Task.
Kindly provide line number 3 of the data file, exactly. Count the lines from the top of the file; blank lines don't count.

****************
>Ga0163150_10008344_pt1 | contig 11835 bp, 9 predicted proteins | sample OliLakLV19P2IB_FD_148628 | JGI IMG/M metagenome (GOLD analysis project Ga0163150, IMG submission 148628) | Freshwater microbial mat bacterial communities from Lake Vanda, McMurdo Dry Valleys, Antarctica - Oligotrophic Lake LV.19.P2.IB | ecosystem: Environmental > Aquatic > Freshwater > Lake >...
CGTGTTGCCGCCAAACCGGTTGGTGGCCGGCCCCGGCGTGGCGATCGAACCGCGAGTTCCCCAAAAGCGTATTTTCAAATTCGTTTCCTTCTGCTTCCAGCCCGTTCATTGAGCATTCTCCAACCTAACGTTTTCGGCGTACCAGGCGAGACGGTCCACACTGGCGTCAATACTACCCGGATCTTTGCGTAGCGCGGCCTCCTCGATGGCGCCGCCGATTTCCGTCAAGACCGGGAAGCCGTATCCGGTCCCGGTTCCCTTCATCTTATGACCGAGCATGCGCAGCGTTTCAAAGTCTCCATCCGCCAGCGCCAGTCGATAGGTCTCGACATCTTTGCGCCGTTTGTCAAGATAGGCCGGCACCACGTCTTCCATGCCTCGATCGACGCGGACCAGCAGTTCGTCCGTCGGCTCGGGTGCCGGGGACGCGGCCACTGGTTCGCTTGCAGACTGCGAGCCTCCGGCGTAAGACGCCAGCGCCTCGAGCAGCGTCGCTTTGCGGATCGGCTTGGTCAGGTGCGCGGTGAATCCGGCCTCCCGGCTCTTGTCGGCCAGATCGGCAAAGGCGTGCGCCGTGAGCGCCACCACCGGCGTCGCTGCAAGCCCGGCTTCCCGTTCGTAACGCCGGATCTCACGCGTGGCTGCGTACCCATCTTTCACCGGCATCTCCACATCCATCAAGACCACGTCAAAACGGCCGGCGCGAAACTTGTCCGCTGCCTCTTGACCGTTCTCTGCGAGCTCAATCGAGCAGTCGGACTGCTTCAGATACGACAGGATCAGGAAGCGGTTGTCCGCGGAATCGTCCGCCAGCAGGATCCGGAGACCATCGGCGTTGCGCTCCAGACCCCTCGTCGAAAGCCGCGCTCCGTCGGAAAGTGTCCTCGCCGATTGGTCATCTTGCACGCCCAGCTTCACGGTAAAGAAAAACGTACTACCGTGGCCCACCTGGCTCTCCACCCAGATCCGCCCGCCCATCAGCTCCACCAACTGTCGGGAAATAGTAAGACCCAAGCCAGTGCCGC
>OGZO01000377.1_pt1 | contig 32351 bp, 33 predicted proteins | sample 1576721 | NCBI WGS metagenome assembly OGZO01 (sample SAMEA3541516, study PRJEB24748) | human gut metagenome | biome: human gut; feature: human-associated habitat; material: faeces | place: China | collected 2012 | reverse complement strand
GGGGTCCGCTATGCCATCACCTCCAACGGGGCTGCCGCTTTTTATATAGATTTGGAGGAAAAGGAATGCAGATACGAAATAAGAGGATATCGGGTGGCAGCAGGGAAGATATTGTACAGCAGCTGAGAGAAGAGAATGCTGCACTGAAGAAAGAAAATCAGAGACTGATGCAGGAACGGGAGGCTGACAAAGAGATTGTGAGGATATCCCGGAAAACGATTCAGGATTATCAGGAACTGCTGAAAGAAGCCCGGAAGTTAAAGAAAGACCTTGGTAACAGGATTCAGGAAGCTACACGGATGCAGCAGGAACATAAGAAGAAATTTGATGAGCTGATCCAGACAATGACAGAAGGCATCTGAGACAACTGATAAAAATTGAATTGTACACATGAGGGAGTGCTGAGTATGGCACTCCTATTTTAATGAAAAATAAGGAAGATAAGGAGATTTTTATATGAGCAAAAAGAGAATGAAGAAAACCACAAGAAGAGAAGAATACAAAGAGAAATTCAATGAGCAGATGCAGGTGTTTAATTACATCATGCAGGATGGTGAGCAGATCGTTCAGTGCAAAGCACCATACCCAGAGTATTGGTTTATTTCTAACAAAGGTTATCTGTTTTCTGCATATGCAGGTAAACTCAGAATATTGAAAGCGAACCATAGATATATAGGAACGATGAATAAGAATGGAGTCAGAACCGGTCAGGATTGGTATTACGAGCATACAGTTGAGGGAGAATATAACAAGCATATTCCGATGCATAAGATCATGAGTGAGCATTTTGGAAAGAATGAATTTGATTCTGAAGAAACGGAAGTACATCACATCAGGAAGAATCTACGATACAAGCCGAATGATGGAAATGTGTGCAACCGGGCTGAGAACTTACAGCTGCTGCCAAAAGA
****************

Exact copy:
>OGZO01000377.1_pt1 | contig 32351 bp, 33 predicted proteins | sample 1576721 | NCBI WGS metagenome assembly OGZO01 (sample SAMEA3541516, study PRJEB24748) | human gut metagenome | biome: human gut; feature: human-associated habitat; material: faeces | place: China | collected 2012 | reverse complement strand